Visiting a pub for Kölsch beer is one of my favorite things to do in Cologne!
Don't Go Kölsch Tasting in Cologne Until You've Read This!
Prost! Now that I have your attention, let’s talk about beer - the famous Kölsch of Cologne, to be exact. How to drink it. In which vessel to drink it. The best food to complement it. Armed with this knowledge, you’ll be able to lift a glass with the most local of locals in any pub in town.
First, a short history lesson. Kölsch - the name and the beer - is exclusive to Cologne. Twenty-four breweries in the city came together in 1986 (at the Kölsch Konvention, of course!) to discuss what a Kölsch beer should be like. They decided on the following attributes: filtered, pale, top fermented and hop accentuated. They determined it should be brewed between 11 and 14 degrees Plato (which determines the density of beer wort). And … the brewmasters determined it illegal to brew Kölsch outside of Cologne.
When you've had enough, cover your glass or it will be quickly refilled!
Ready to knock back a refreshing Kölsch? Let’s start with where. Grab a seat in a lively brewhouse, typically a large open room with ample table seating. The kobe (waiter) replaces your typical bartender, arriving at each table with their kranz (crown). This round tray has a handle and slots for glasses. When you order a beer, the kobe will give you a tally mark on your coaster. Had enough? Put your hand or coaster over your glass.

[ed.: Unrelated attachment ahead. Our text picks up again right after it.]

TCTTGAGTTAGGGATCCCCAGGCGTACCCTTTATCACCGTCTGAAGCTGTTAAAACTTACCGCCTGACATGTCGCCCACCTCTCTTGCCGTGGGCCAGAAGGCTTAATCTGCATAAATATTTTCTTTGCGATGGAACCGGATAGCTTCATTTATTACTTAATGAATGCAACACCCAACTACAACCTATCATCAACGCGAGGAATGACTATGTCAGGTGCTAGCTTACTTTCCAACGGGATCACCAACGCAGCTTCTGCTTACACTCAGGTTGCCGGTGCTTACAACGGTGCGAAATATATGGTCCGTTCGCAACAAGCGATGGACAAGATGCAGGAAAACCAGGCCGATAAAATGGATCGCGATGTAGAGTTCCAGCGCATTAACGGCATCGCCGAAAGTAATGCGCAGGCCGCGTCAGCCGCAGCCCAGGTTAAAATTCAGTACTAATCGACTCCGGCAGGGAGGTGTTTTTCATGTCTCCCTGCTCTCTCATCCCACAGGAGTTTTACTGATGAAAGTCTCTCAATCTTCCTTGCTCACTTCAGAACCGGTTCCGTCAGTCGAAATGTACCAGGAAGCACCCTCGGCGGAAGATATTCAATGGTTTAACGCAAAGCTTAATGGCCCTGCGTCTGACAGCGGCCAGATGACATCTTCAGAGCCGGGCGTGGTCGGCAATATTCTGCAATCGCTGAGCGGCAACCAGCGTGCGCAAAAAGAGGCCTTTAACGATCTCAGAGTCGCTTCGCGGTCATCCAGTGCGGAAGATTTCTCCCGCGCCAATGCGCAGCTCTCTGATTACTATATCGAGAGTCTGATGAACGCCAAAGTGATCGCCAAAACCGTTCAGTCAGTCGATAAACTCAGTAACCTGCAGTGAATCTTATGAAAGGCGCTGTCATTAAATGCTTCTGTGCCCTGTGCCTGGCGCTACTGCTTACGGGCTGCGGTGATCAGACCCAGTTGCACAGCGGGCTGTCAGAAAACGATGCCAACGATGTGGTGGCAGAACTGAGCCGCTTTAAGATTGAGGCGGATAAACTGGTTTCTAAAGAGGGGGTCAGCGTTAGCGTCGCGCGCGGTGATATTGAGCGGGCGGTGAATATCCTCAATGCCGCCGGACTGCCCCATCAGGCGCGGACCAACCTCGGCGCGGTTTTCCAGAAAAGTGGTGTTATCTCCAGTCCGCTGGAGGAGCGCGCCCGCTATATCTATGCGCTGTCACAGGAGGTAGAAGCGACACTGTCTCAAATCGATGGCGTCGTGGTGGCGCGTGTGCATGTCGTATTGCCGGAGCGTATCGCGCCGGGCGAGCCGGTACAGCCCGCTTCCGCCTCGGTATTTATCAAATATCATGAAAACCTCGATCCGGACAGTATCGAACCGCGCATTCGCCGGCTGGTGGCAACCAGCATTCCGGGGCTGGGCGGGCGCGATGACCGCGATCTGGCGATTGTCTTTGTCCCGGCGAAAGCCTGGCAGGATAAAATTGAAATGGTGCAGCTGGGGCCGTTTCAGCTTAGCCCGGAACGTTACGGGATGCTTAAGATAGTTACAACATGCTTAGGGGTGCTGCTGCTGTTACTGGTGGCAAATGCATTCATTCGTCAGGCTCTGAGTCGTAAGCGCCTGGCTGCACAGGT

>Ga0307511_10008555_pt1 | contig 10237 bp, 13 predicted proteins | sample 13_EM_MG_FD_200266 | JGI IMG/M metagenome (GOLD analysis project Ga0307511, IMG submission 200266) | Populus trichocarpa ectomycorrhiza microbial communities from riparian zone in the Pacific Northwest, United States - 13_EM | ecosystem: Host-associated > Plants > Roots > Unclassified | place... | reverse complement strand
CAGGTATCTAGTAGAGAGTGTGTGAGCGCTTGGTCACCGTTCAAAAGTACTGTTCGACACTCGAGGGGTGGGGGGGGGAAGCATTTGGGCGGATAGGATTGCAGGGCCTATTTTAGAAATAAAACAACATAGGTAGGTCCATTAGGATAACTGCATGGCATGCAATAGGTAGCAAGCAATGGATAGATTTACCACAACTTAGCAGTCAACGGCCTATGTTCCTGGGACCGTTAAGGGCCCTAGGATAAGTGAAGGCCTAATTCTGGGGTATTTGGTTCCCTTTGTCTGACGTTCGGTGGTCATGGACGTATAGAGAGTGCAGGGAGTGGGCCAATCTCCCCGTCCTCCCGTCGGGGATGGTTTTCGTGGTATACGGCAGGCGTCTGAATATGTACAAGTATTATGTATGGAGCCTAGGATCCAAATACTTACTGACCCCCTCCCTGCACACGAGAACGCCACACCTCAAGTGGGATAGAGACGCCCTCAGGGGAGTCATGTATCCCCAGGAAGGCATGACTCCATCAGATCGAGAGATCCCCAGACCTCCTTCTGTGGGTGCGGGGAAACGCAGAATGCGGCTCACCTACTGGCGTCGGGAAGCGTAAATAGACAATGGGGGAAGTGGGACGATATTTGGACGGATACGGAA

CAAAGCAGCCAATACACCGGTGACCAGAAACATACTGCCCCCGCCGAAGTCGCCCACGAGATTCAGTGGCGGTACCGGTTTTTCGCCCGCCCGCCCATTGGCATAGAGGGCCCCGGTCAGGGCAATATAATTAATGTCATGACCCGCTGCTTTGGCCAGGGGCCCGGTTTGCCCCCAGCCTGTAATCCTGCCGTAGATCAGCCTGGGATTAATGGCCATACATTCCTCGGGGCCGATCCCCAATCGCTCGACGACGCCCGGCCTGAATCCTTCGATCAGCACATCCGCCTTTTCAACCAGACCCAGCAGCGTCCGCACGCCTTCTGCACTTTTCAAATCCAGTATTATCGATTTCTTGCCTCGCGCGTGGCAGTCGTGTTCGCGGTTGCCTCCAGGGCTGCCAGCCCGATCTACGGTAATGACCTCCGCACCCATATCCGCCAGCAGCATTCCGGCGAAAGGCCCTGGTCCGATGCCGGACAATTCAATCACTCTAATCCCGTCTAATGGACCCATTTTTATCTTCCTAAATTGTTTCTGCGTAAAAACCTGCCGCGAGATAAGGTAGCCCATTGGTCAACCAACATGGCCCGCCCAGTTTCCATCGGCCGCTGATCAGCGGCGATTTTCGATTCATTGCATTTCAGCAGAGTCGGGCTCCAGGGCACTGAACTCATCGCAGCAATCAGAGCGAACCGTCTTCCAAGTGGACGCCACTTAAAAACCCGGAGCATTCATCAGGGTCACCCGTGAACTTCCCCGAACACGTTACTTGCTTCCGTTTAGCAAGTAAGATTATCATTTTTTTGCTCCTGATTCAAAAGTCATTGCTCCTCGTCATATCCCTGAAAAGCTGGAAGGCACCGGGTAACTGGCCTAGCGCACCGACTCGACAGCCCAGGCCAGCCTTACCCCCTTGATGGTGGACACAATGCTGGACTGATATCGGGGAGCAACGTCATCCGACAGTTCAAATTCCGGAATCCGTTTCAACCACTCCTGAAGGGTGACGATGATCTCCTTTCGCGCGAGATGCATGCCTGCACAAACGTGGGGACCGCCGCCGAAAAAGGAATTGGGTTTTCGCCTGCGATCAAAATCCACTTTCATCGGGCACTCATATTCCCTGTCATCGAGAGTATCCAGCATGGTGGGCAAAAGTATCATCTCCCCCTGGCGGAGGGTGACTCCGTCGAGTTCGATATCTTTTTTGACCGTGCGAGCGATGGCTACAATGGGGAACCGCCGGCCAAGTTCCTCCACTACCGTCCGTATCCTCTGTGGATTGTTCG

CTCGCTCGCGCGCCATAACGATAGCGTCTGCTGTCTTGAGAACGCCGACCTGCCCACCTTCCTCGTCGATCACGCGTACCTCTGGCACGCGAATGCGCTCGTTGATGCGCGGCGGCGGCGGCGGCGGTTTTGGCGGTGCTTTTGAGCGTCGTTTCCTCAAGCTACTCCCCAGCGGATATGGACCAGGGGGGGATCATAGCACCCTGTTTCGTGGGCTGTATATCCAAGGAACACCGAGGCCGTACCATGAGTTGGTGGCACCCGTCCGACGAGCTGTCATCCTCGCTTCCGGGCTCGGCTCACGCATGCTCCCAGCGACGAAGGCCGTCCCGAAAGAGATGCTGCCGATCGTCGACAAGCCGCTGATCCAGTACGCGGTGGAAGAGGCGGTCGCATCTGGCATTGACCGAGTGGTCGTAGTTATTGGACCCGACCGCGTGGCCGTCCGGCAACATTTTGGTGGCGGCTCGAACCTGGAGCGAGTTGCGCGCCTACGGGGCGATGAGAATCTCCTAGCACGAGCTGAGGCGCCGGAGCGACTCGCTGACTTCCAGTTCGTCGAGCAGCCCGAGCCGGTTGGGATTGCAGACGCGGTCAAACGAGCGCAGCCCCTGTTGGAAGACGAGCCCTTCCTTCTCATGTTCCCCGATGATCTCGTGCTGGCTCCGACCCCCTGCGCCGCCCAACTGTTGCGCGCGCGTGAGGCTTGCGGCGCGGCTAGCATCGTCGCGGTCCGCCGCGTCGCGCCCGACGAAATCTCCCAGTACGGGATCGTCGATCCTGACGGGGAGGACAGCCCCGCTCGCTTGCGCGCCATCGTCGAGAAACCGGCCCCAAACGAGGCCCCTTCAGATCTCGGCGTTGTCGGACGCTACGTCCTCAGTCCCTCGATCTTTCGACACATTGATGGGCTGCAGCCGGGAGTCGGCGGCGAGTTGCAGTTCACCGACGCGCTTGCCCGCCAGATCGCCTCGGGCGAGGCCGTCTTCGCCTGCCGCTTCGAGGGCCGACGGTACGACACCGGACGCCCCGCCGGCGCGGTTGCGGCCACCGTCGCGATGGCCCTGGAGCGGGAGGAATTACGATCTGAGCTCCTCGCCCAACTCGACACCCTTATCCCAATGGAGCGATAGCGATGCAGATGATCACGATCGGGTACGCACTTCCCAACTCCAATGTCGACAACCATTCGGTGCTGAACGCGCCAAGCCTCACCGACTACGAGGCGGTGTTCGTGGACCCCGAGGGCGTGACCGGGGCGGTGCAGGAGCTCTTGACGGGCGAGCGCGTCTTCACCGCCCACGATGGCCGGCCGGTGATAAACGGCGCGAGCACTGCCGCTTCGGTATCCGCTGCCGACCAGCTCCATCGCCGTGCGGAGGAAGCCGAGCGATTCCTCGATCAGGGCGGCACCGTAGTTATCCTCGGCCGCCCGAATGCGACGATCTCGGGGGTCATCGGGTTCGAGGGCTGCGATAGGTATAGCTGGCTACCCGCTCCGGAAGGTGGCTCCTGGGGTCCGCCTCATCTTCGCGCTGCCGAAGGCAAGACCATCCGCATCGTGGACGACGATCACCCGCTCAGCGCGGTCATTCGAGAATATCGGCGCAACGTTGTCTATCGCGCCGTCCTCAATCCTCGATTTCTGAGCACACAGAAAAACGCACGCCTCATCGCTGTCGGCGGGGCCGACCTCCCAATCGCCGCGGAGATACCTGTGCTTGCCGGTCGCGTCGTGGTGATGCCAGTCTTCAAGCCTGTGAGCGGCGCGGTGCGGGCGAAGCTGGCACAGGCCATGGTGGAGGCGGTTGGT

At whatever brewpub you choose in Cologne, your beer will be served in an identical manner. During the Konvention, it was determined that the brew should be served at about 50 degrees Fahrenheit in a tall, narrow, 0.2-liter glass to ensure that one drinks it before it gets warm. The glass, called a stange, is so vital to the enjoyment of Kölsch, that friends have been known to bring extras along in case a pal arrives at the bar empty handed. Perhaps the best part about the stange? Every time a waiter spots an empty one, they’ll fill it up!
Kölsch beer is often served with traditional potato pancakes and applesauce.
Now, what should you eat alongside your tasty Kölsch? The traditional favorite is potato pancakes and applesauce. The crispy hot pancake and cold, sweet apple will instantly whisk you back to Grandma’s house. A few other favorites: Bavarian soft pretzels, Bratwurst, Wiener Schnitzel, beer-braised brisket or even doughnuts.
Here are a few of the most beloved brewpubs in Cologne, any of which are the perfect spot for your first Kölsch tasting!
Ready to try this most German of beers? Let’s chat about how we can get you to Cologne on a glorious river cruise.
Share the knowledge